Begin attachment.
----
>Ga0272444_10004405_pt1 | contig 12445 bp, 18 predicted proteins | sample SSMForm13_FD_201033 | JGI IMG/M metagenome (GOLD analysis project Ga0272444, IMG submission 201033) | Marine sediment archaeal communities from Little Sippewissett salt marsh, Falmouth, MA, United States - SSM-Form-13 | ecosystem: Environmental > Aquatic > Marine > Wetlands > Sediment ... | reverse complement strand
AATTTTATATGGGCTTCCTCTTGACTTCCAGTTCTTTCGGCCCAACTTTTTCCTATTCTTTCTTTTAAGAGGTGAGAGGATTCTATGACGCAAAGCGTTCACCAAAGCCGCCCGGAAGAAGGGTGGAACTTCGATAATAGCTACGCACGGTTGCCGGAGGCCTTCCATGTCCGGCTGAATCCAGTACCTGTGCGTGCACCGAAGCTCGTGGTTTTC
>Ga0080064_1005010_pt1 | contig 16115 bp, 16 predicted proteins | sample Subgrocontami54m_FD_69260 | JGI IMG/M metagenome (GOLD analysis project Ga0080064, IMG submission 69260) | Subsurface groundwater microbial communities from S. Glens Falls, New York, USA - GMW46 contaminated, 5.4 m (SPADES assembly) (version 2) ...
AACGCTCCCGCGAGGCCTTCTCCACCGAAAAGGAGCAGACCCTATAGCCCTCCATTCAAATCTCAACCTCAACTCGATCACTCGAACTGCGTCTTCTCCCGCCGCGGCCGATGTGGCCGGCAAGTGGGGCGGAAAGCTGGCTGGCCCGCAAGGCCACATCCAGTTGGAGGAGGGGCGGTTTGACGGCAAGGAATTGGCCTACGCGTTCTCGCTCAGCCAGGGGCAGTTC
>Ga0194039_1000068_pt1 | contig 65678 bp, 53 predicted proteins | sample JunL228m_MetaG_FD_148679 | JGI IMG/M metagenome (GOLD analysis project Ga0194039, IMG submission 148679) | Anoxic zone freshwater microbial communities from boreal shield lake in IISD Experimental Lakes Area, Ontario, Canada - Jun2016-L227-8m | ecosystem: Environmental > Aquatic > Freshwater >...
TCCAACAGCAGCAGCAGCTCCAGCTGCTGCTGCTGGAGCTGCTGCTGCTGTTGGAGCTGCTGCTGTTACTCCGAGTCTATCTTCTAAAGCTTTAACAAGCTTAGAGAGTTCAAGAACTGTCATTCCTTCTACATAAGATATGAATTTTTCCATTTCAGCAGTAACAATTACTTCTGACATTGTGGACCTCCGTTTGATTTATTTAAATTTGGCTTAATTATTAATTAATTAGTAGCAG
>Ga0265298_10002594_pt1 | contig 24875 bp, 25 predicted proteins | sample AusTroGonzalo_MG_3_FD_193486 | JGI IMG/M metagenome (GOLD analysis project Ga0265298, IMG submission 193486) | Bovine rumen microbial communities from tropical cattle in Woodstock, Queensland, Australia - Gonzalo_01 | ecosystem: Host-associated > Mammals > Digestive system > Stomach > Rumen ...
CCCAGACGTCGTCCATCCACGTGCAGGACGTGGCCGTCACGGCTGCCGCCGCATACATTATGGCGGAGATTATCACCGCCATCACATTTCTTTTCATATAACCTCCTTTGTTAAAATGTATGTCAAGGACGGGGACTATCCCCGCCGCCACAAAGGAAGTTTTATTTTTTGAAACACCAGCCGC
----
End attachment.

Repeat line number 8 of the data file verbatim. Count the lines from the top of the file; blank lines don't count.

CCCAGACGTCGTCCATCCACGTGCAGGACGTGGCCGTCACGGCTGCCGCCGCATACATTATGGCGGAGATTATCACCGCCATCACATTTCTTTTCATATAACCTCCTTTGTTAAAATGTATGTCAAGGACGGGGACTATCCCCGCCGCCACAAAGGAAGTTTTATTTTTTGAAACACCAGCCGC